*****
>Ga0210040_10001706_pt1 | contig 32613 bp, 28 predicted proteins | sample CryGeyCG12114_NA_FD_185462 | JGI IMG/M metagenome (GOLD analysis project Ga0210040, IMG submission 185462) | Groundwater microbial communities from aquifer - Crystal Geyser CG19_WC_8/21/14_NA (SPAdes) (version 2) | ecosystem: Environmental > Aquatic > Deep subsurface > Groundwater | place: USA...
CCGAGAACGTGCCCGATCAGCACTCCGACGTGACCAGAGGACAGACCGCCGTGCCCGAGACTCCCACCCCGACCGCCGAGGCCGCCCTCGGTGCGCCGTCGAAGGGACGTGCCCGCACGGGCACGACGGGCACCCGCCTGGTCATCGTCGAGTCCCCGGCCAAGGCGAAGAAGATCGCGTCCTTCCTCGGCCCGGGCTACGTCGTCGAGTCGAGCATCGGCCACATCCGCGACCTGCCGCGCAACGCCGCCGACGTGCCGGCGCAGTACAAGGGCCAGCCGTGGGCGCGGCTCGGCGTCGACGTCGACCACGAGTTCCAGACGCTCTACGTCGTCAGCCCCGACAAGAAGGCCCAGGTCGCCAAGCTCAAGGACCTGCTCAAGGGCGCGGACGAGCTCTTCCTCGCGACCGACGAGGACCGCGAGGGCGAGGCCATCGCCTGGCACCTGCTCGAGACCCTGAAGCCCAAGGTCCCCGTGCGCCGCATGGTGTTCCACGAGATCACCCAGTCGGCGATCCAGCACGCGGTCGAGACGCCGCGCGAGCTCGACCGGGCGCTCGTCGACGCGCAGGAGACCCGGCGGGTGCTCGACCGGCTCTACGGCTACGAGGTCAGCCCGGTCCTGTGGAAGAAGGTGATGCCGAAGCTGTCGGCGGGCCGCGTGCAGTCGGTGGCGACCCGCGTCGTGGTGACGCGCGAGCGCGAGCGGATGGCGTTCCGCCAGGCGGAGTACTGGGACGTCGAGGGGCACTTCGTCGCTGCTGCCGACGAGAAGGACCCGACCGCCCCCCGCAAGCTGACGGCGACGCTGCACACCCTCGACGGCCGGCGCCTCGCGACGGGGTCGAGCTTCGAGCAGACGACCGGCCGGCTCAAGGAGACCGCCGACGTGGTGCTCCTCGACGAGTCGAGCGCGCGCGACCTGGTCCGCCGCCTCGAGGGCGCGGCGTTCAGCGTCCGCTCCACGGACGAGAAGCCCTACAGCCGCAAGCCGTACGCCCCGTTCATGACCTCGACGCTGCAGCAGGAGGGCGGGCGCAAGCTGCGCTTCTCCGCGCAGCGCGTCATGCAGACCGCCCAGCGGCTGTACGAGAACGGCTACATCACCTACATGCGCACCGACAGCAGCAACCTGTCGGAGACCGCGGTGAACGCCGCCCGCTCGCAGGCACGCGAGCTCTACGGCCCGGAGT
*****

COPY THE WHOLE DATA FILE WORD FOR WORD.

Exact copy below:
>Ga0210040_10001706_pt1 | contig 32613 bp, 28 predicted proteins | sample CryGeyCG12114_NA_FD_185462 | JGI IMG/M metagenome (GOLD analysis project Ga0210040, IMG submission 185462) | Groundwater microbial communities from aquifer - Crystal Geyser CG19_WC_8/21/14_NA (SPAdes) (version 2) | ecosystem: Environmental > Aquatic > Deep subsurface > Groundwater | place: USA...
CCGAGAACGTGCCCGATCAGCACTCCGACGTGACCAGAGGACAGACCGCCGTGCCCGAGACTCCCACCCCGACCGCCGAGGCCGCCCTCGGTGCGCCGTCGAAGGGACGTGCCCGCACGGGCACGACGGGCACCCGCCTGGTCATCGTCGAGTCCCCGGCCAAGGCGAAGAAGATCGCGTCCTTCCTCGGCCCGGGCTACGTCGTCGAGTCGAGCATCGGCCACATCCGCGACCTGCCGCGCAACGCCGCCGACGTGCCGGCGCAGTACAAGGGCCAGCCGTGGGCGCGGCTCGGCGTCGACGTCGACCACGAGTTCCAGACGCTCTACGTCGTCAGCCCCGACAAGAAGGCCCAGGTCGCCAAGCTCAAGGACCTGCTCAAGGGCGCGGACGAGCTCTTCCTCGCGACCGACGAGGACCGCGAGGGCGAGGCCATCGCCTGGCACCTGCTCGAGACCCTGAAGCCCAAGGTCCCCGTGCGCCGCATGGTGTTCCACGAGATCACCCAGTCGGCGATCCAGCACGCGGTCGAGACGCCGCGCGAGCTCGACCGGGCGCTCGTCGACGCGCAGGAGACCCGGCGGGTGCTCGACCGGCTCTACGGCTACGAGGTCAGCCCGGTCCTGTGGAAGAAGGTGATGCCGAAGCTGTCGGCGGGCCGCGTGCAGTCGGTGGCGACCCGCGTCGTGGTGACGCGCGAGCGCGAGCGGATGGCGTTCCGCCAGGCGGAGTACTGGGACGTCGAGGGGCACTTCGTCGCTGCTGCCGACGAGAAGGACCCGACCGCCCCCCGCAAGCTGACGGCGACGCTGCACACCCTCGACGGCCGGCGCCTCGCGACGGGGTCGAGCTTCGAGCAGACGACCGGCCGGCTCAAGGAGACCGCCGACGTGGTGCTCCTCGACGAGTCGAGCGCGCGCGACCTGGTCCGCCGCCTCGAGGGCGCGGCGTTCAGCGTCCGCTCCACGGACGAGAAGCCCTACAGCCGCAAGCCGTACGCCCCGTTCATGACCTCGACGCTGCAGCAGGAGGGCGGGCGCAAGCTGCGCTTCTCCGCGCAGCGCGTCATGCAGACCGCCCAGCGGCTGTACGAGAACGGCTACATCACCTACATGCGCACCGACAGCAGCAACCTGTCGGAGACCGCGGTGAACGCCGCCCGCTCGCAGGCACGCGAGCTCTACGGCCCGGAGT